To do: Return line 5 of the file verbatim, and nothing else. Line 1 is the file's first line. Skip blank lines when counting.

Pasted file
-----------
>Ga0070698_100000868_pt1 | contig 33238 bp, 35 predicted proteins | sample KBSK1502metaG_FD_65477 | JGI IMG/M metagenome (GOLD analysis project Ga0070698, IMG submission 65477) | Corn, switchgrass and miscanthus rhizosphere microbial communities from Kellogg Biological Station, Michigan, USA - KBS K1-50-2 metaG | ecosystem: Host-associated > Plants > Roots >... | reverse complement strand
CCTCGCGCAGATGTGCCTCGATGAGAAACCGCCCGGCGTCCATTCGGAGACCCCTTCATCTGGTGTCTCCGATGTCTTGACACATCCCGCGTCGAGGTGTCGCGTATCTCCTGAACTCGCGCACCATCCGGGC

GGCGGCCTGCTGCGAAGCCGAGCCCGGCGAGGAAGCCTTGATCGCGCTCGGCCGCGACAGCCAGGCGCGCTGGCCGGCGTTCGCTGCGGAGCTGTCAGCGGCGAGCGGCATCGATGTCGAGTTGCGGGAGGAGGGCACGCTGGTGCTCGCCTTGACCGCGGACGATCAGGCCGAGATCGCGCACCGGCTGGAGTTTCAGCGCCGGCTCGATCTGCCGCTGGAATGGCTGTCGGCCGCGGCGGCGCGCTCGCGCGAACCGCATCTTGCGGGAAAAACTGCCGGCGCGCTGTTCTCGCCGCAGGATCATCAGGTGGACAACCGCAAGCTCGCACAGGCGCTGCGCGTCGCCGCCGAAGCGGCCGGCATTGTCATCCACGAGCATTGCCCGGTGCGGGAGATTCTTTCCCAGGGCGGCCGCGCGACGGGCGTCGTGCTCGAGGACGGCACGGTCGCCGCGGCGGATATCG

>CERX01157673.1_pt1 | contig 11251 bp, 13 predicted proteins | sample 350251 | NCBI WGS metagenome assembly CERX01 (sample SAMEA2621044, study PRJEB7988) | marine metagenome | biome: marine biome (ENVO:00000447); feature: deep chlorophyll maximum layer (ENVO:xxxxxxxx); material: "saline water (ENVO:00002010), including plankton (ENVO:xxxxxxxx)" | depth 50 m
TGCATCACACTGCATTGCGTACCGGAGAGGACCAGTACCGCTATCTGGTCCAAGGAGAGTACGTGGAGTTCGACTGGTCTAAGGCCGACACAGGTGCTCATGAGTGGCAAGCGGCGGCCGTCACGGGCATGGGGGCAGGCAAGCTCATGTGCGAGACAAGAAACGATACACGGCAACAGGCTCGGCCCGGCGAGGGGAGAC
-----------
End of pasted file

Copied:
TGCATCACACTGCATTGCGTACCGGAGAGGACCAGTACCGCTATCTGGTCCAAGGAGAGTACGTGGAGTTCGACTGGTCTAAGGCCGACACAGGTGCTCATGAGTGGCAAGCGGCGGCCGTCACGGGCATGGGGGCAGGCAAGCTCATGTGCGAGACAAGAAACGATACACGGCAACAGGCTCGGCCCGGCGAGGGGAGAC